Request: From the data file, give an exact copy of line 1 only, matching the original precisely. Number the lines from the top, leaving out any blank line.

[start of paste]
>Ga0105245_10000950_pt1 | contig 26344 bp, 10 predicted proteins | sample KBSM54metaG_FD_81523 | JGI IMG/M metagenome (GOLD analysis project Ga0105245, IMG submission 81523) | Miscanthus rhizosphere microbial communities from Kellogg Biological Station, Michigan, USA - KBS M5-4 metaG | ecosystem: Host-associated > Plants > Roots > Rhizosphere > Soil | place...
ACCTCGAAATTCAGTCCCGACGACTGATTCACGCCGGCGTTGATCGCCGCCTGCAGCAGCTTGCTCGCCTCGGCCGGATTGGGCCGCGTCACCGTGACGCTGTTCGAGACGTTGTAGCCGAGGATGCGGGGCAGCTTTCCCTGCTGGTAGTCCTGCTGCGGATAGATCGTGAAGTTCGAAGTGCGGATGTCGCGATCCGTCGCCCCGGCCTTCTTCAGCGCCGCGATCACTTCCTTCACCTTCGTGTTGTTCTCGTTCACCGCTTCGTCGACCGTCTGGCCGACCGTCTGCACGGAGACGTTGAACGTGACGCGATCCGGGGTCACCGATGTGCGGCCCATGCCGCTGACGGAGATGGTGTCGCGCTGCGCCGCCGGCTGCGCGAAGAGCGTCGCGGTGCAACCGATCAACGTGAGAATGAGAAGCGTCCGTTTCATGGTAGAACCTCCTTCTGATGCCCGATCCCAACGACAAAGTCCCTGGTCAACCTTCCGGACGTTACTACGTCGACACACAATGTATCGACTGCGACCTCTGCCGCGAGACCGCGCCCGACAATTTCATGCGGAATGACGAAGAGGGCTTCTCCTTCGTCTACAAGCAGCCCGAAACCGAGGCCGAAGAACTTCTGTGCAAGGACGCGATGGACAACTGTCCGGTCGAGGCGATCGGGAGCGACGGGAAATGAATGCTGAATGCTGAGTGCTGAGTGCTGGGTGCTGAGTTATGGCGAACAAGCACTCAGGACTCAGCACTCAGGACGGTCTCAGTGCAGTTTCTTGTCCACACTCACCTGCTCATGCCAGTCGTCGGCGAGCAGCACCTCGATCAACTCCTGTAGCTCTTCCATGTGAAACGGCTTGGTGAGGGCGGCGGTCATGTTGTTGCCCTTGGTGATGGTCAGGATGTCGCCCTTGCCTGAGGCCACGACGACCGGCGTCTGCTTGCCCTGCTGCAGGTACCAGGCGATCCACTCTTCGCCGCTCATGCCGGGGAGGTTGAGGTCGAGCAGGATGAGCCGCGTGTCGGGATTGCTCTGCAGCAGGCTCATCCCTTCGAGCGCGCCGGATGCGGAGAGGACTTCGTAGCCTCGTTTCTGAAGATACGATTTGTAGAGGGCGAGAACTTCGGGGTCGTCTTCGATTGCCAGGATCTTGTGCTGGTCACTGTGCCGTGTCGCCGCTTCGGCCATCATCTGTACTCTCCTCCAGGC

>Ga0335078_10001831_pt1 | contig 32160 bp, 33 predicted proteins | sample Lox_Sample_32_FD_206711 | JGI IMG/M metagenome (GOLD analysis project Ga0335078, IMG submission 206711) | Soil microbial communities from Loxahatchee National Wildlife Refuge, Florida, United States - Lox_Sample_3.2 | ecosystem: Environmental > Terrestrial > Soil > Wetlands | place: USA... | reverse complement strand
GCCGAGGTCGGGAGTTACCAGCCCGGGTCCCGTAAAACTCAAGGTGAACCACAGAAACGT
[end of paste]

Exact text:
>Ga0105245_10000950_pt1 | contig 26344 bp, 10 predicted proteins | sample KBSM54metaG_FD_81523 | JGI IMG/M metagenome (GOLD analysis project Ga0105245, IMG submission 81523) | Miscanthus rhizosphere microbial communities from Kellogg Biological Station, Michigan, USA - KBS M5-4 metaG | ecosystem: Host-associated > Plants > Roots > Rhizosphere > Soil | place...